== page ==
3.4 Seasonal Meteorology and STE Contribution to O3 Due to Future Climate Change

Since the only difference in the simulations for 2015 and 2050 was meteorology fields, a ratio of change in O3 concentrations between 2015 and 2050 without the O3-PV parameterization scheme to the one with the parameterization scheme provides an estimate of the relative contribution of meteorology to O3 concentration due to future climate change. STE contribution is the only other source apart from non-STE meteorological processes in these simulations and hence can be estimated by subtracting differences caused by meteorological variables from the total changes (the total changes caused by both factors should sum to 100% (expressions 2 and 3)). Table 2 lists the seasonal contribution of STE and meteorology to change in O3 concentration due to future climate change in the 3 regions.

Table 2. Contribution of non-STE meteorological parameters and STE to change in O3 concentration due to climate change.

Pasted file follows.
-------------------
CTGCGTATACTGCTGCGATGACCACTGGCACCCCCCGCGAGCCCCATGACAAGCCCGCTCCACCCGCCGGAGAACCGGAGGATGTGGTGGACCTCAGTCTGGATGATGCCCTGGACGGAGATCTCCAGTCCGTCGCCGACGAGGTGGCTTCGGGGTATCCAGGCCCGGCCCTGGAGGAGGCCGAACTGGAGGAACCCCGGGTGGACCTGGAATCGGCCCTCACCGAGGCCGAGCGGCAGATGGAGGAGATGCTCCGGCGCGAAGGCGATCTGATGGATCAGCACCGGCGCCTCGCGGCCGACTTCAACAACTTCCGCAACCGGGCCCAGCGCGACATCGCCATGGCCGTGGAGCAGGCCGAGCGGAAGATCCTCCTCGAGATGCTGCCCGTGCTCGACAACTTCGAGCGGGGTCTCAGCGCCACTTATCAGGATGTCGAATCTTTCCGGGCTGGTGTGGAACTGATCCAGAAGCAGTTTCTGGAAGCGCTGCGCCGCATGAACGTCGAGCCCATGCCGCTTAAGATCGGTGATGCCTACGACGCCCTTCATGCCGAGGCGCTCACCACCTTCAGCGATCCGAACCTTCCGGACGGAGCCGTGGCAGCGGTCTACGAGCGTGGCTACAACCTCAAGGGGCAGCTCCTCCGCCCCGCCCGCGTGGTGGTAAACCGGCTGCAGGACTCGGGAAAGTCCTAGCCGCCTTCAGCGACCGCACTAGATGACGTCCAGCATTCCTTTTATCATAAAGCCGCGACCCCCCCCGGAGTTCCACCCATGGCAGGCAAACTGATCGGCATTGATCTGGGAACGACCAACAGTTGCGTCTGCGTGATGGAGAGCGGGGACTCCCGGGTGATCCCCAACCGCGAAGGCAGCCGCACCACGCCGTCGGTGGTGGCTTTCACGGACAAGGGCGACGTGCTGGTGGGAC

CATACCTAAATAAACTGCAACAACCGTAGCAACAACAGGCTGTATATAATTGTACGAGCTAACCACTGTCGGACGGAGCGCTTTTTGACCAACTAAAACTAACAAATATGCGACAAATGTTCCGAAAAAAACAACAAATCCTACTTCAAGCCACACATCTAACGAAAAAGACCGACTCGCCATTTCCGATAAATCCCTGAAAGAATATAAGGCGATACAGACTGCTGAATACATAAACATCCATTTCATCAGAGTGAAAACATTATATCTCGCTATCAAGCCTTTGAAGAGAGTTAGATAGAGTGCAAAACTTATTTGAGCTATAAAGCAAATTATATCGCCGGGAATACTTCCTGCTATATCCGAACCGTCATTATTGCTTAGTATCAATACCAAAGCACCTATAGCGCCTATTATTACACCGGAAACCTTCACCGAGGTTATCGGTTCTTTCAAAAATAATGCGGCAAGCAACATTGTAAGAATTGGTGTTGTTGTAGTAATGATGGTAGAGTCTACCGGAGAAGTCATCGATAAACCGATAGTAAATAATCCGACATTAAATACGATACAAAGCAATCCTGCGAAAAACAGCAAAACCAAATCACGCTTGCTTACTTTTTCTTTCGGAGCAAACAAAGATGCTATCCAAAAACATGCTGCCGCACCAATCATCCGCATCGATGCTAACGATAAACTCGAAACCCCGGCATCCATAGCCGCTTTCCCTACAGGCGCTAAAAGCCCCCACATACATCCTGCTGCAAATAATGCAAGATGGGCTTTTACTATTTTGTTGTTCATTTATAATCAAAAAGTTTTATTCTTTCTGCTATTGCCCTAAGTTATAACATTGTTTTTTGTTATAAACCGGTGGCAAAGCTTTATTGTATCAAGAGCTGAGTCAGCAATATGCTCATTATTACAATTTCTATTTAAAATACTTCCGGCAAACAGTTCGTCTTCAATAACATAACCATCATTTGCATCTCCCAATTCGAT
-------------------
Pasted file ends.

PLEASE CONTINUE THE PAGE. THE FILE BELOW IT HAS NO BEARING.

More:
Contributions in both RCP4.5 and RCP8.5 scenarios were estimated to consider the uncertainties associated with future year simulations. In fact, both scenarios suggest almost similar contributions by STE and non-STE meteorological processes to the O3 change and hence we report the contribution range as of range of STE contribution in RCP4.5 and RCP8.5 scenario (min(RCP4.5, RCP8.5)–max(RCP4.5, RCP8.5)). Summer had the largest O3 contribution from non-STE meteorological processes (EUR: 40-41%, EUS: 63–71%, ECH: 70–81%) while winter had the largest contribution from STE (EUR: 73–76%, EUS: 53–63%, ECH: 71%). High contribution from non-STE meteorological processes to change in O3 in summer can be attributed to higher temperatures which is conducive for photochemical reactions between the precursors. Likewise, high STE contributions in winter can be attributed to higher intrusion of O3 from upper layers as discussed in Section 3.2. The highest contribution from non-STE meteorological processes (50–81%) was observed in ECH in all seasons except in winter with contribution in summer being the highest (70–81%). EUR, on the other hand, experienced the highest STE contributions in all seasons (Winter: 73–76%, Spring: 53–78%, Summer: 59–60%) except in autumn. EUR was also observed to be the region which was affected the least by meteorological processes (Winter: 24–27%, Spring: 22–47%, Summer: 40–41%, Autumn: 35–41%), the same for region affected least by STE (< 50% in all seasons for any region) couldn’t be determined due to absence of any specific trend. This also point out that STE contributions are significant in all the 3 regions and hence apart from climate penalty, STE contributions must be factored in when analyzing the effects of future climate change. It should be noted that although the total STE contribution to surface O3 is significant i.e., p < 0.05, the absolute value may not be substantial. However, these values maybe subjected to uncertainties related to emission pathways. Hence there is a possibility that in future emission pathways, the absolute contributions from STE can further increase.